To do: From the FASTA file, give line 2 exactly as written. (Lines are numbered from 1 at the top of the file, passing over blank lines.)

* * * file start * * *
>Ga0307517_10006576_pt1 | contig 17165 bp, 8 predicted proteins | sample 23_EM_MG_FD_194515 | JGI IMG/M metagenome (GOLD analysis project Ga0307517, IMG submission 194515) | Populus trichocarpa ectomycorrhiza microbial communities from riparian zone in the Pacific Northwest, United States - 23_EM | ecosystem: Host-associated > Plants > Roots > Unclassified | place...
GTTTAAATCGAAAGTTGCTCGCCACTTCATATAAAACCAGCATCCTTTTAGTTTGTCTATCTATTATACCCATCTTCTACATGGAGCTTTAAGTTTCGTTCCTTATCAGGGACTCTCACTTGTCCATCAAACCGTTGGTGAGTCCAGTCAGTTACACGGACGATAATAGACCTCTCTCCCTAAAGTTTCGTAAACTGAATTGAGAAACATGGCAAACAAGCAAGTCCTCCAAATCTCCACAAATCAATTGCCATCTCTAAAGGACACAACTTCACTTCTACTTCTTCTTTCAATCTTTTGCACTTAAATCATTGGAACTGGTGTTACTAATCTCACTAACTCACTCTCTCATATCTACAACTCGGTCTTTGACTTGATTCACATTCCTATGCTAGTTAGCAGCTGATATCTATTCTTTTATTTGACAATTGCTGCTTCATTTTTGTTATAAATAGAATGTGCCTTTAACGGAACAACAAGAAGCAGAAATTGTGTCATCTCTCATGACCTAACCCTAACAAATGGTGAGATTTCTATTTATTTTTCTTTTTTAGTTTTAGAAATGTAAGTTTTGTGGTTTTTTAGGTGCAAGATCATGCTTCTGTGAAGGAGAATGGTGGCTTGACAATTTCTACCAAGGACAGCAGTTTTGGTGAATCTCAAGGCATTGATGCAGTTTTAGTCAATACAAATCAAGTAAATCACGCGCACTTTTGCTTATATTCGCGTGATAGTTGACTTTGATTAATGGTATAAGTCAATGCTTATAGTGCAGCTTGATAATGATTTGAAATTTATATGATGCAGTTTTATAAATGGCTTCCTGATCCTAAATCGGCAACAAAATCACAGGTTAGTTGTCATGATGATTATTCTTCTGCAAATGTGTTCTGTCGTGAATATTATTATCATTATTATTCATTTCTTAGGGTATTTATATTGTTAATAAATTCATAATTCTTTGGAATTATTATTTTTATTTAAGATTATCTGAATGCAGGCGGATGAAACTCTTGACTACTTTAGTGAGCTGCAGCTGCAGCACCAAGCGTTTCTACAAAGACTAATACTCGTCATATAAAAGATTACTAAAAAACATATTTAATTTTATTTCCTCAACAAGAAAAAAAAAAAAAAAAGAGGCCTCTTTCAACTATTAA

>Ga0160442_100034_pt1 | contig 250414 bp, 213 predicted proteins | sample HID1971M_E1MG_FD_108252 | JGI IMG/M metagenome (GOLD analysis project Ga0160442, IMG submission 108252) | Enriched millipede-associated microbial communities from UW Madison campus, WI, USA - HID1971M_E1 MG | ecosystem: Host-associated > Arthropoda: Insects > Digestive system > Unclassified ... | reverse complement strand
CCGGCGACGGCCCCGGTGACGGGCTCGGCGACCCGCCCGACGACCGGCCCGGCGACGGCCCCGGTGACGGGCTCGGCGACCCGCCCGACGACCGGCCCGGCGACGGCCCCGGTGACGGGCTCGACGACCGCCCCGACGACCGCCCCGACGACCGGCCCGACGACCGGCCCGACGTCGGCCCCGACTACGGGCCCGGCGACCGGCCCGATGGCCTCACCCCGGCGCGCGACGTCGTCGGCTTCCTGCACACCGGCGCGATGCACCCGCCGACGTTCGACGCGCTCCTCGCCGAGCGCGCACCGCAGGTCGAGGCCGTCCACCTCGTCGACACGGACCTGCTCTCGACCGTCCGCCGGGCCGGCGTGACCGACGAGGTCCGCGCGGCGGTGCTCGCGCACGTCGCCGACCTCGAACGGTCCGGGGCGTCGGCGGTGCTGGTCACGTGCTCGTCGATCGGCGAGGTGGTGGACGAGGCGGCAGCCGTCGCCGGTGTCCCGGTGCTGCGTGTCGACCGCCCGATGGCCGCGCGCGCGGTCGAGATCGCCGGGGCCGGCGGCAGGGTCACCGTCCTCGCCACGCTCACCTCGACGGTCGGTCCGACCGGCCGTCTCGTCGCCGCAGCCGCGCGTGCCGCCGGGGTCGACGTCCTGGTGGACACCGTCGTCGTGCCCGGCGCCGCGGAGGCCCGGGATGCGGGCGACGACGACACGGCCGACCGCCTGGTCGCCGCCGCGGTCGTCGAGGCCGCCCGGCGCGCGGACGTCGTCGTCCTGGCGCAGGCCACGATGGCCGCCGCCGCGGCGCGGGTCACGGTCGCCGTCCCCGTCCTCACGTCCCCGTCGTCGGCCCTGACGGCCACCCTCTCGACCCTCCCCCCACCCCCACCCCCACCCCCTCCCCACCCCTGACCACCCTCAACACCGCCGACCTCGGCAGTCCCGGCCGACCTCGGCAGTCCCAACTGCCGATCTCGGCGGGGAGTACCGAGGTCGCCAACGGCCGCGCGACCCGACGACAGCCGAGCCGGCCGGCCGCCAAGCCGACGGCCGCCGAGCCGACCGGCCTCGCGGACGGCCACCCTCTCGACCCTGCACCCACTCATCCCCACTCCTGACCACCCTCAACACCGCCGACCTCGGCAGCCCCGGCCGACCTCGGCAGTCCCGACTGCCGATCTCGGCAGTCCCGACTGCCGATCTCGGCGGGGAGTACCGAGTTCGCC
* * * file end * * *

GTTTAAATCGAAAGTTGCTCGCCACTTCATATAAAACCAGCATCCTTTTAGTTTGTCTATCTATTATACCCATCTTCTACATGGAGCTTTAAGTTTCGTTCCTTATCAGGGACTCTCACTTGTCCATCAAACCGTTGGTGAGTCCAGTCAGTTACACGGACGATAATAGACCTCTCTCCCTAAAGTTTCGTAAACTGAATTGAGAAACATGGCAAACAAGCAAGTCCTCCAAATCTCCACAAATCAATTGCCATCTCTAAAGGACACAACTTCACTTCTACTTCTTCTTTCAATCTTTTGCACTTAAATCATTGGAACTGGTGTTACTAATCTCACTAACTCACTCTCTCATATCTACAACTCGGTCTTTGACTTGATTCACATTCCTATGCTAGTTAGCAGCTGATATCTATTCTTTTATTTGACAATTGCTGCTTCATTTTTGTTATAAATAGAATGTGCCTTTAACGGAACAACAAGAAGCAGAAATTGTGTCATCTCTCATGACCTAACCCTAACAAATGGTGAGATTTCTATTTATTTTTCTTTTTTAGTTTTAGAAATGTAAGTTTTGTGGTTTTTTAGGTGCAAGATCATGCTTCTGTGAAGGAGAATGGTGGCTTGACAATTTCTACCAAGGACAGCAGTTTTGGTGAATCTCAAGGCATTGATGCAGTTTTAGTCAATACAAATCAAGTAAATCACGCGCACTTTTGCTTATATTCGCGTGATAGTTGACTTTGATTAATGGTATAAGTCAATGCTTATAGTGCAGCTTGATAATGATTTGAAATTTATATGATGCAGTTTTATAAATGGCTTCCTGATCCTAAATCGGCAACAAAATCACAGGTTAGTTGTCATGATGATTATTCTTCTGCAAATGTGTTCTGTCGTGAATATTATTATCATTATTATTCATTTCTTAGGGTATTTATATTGTTAATAAATTCATAATTCTTTGGAATTATTATTTTTATTTAAGATTATCTGAATGCAGGCGGATGAAACTCTTGACTACTTTAGTGAGCTGCAGCTGCAGCACCAAGCGTTTCTACAAAGACTAATACTCGTCATATAAAAGATTACTAAAAAACATATTTAATTTTATTTCCTCAACAAGAAAAAAAAAAAAAAAAGAGGCCTCTTTCAACTATTAA